INTERVIEW Making Change Happen: Steve Denning Tells the Story of Storytelling
Cagna, Jeff De, Information Outlook
What is Storytelling?
WHEN WE THINK OF STORYTELLING, OUR MINDS MAY RETURN TO FOND MEMORIES of childhood when, tucked snugly in our beds, our parents would read us a favorite fable or fairy tale. We may remember scary stories shared around summer campfires, or even family anecdotes that help us better understand our heritage.
But, as Stephen Denning of the World Bank discovered, storytelling can also be a powerful tool for catalyzing organizational change. In his recently published book, The Springboard: How Storytelling Ignites Action in Knowledge-Era Organizations (published by Butterworth-Heinemann), Steve tells his own story of storytelling and offers guidance to other change agents on how to master the craft. Information Outlook sat down with Steve to find out more about The Springboard, and to learn how you can use storytelling effectively in your organization.
IO: What do you think is the most common misconception that we have about organizational change?
SD: Well, I would say the conventional wisdom is that you get an organization to change by explaining the reasons for the change as clearly as you can, and that people--being rational beings--listen to what you have to say and weigh the reasons. If your reasons are good and your idea is good, they accept them and they get on with implementing the change. In reality, the opposite is the case. The people usually do not welcome an idea that is going to turn their working lives and personal lives upside down and inside out as something that is positive and the addition of reasons rarely places the idea in a positive light.
In fact, even before one has explained the change idea, the listeners are already offering their own arguments about why they do not want the change. One of the reasons why this happens is that the idea is coming from the speaker to the listener. It is the speaker's idea that is invading the territory of the listener, and the listener is wondering what to do with this new idea that is going to have a possibly radical impact on his or her life. This is a remarkably ineffective way to communicate change, although it is the approach recommended by most of the leading books on change in organizations. But then you do it and realize that it doesn't happen that way. It doesn't work.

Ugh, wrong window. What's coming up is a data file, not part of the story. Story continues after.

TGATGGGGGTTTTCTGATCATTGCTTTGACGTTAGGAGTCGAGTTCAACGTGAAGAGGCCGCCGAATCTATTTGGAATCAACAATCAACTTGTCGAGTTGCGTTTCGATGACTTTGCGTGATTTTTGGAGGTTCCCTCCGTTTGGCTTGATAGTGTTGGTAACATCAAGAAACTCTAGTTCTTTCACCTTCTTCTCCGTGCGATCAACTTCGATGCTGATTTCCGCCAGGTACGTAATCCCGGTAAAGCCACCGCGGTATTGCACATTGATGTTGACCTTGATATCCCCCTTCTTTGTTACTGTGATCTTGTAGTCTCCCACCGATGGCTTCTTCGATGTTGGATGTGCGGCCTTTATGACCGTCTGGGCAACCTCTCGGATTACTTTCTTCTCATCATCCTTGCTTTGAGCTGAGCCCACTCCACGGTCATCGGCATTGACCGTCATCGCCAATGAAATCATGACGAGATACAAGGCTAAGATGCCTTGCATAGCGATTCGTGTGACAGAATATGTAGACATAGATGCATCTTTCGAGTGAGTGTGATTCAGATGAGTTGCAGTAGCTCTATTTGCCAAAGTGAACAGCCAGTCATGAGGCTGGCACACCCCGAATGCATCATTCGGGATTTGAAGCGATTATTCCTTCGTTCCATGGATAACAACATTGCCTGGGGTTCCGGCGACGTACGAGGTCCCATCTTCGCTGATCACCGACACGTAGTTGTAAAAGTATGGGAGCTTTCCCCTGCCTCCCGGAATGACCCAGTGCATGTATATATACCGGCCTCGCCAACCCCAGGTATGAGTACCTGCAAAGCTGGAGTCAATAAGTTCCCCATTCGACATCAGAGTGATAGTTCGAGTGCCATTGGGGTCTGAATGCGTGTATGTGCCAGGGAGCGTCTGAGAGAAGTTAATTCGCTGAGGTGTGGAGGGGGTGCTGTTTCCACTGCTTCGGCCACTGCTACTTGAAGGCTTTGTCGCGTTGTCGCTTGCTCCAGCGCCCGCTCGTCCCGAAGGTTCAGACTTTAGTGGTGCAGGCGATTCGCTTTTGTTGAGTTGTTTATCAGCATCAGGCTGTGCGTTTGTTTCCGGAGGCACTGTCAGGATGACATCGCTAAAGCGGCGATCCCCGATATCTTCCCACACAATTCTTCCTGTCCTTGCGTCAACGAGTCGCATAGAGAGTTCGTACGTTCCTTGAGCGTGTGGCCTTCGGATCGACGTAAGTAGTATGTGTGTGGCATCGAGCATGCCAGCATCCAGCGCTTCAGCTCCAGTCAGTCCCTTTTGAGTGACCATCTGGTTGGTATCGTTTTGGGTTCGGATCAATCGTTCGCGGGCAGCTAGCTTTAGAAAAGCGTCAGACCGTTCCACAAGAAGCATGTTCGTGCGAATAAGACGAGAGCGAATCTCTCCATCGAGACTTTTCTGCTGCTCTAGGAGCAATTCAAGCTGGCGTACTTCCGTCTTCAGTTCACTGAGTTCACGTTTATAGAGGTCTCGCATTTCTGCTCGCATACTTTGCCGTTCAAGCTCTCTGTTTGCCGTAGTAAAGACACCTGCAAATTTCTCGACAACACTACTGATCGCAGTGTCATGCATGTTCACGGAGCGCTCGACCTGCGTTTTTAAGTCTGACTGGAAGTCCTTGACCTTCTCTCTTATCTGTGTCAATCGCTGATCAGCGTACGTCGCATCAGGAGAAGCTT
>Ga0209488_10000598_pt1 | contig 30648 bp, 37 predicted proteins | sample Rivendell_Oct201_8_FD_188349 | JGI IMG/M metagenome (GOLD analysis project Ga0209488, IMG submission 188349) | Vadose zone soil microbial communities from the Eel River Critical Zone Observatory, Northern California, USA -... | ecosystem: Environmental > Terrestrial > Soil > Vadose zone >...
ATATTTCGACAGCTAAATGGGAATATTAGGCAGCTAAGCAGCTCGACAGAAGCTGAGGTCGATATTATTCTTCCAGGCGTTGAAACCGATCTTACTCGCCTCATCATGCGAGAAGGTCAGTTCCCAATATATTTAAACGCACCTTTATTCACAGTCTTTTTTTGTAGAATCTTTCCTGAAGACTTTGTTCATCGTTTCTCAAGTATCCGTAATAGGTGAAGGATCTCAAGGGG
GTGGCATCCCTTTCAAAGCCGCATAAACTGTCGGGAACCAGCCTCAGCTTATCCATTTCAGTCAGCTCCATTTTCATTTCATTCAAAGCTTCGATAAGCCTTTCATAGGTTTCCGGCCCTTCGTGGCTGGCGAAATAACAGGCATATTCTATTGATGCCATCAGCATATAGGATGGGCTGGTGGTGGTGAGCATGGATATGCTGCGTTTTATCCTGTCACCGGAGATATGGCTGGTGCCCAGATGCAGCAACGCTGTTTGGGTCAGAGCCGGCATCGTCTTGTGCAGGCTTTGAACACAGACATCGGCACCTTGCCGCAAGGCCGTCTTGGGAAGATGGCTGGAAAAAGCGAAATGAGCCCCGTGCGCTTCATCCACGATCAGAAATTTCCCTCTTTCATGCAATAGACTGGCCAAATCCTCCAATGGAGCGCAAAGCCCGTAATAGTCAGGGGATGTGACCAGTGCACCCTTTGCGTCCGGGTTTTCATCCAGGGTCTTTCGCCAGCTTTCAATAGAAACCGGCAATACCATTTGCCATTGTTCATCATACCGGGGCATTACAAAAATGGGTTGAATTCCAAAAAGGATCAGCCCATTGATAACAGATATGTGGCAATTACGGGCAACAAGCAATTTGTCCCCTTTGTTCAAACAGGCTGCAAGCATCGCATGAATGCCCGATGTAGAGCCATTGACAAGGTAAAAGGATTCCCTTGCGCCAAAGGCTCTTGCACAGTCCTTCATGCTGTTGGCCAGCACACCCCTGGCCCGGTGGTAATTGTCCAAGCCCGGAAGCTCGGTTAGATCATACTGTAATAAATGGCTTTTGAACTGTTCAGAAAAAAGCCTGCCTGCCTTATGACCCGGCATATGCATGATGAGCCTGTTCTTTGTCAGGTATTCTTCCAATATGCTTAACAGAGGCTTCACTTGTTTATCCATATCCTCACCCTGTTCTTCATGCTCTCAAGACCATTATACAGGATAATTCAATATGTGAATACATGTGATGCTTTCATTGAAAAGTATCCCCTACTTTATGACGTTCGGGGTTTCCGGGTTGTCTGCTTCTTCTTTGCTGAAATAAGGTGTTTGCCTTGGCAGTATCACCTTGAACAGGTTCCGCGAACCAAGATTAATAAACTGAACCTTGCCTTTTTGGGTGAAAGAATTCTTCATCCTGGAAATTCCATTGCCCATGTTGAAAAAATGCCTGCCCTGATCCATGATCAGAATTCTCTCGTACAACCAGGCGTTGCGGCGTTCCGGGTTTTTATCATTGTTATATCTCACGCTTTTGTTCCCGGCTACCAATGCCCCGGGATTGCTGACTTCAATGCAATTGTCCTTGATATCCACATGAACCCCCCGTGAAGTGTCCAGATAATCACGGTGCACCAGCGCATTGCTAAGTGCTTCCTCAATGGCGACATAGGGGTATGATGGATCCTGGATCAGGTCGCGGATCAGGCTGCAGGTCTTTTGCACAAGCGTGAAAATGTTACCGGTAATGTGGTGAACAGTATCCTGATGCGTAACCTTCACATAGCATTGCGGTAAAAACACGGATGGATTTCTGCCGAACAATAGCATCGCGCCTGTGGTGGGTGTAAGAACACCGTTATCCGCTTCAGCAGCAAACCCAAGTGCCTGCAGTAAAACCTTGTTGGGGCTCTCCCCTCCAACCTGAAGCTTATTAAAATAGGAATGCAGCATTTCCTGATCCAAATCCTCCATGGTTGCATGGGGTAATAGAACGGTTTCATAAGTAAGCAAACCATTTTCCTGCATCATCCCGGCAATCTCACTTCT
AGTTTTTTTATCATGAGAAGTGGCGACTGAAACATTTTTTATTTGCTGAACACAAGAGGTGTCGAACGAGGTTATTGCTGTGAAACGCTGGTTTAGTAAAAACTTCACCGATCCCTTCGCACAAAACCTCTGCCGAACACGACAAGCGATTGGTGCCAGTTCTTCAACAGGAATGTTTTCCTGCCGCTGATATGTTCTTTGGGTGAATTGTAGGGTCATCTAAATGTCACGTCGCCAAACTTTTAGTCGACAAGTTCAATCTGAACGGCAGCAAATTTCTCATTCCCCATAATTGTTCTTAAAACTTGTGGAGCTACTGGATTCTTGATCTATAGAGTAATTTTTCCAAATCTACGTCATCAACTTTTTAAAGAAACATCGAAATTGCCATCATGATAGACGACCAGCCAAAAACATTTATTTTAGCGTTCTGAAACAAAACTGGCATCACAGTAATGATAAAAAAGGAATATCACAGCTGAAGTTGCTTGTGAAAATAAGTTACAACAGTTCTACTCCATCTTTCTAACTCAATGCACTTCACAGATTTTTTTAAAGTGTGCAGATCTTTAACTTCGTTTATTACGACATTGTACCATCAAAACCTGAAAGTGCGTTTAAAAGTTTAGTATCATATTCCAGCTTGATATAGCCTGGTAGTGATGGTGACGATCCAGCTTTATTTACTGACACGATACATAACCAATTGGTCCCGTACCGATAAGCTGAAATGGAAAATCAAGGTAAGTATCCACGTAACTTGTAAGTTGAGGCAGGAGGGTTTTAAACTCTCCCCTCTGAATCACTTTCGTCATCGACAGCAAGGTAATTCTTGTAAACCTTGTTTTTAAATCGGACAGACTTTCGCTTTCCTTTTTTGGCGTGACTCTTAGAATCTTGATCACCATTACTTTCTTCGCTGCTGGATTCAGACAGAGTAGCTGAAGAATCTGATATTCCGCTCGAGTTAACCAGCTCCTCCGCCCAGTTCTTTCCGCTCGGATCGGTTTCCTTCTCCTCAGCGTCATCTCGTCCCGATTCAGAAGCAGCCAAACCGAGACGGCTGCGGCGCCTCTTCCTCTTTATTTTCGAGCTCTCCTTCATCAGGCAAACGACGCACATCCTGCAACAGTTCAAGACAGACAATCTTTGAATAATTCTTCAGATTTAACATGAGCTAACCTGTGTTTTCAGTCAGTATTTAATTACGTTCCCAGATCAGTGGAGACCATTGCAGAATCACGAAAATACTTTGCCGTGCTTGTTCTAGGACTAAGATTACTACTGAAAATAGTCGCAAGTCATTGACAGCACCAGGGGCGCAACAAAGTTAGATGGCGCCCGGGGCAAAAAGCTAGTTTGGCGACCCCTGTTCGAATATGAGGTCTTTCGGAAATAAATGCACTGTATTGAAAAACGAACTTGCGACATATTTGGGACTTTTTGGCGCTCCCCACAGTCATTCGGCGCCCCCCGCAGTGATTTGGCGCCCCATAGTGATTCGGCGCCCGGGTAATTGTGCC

IO: So how does storytelling help overcome that disconnect?
SD: What I have stumbled across in my own journey of trying to make change happen at The World Bank is that telling a certain kind of story enables a listener to understand an idea in a way that is much less threatening. So, for example, if I were telling a story about how someone in Zambia got the answer to a question on how to treat malaria from the website of the Centers for Disease Control in Atlanta, I am simply telling them about something that happened in the world a few months before. It is not a frightening idea that is invading their territory. It is simply a story about something that has happened.
What I discovered is that if you have chosen the right story and you tell that story in a certain way, then not only do listeners understand the story about a health worker in Zambia but they also begin to imagine stories in their own lives. They begin to draw on their own experiences, their own knowledge, their own understanding, and they start to imagine possibilities for themselves. They might think, "Well, I am not in health care, and I am not in Zambia, but I am in highways in Latin America and we could do that, too. We could get organized in the same way. Of course, we would have to have a body of knowledge. We would have to have a community of experts to assemble it. We would have to have a website. We would have to have some technology to make it happen. We could, in fact, do that in our environment, and maybe we should think about how we should do that."
And so a process of imagining in their own lives what this change idea can do starts to take root. …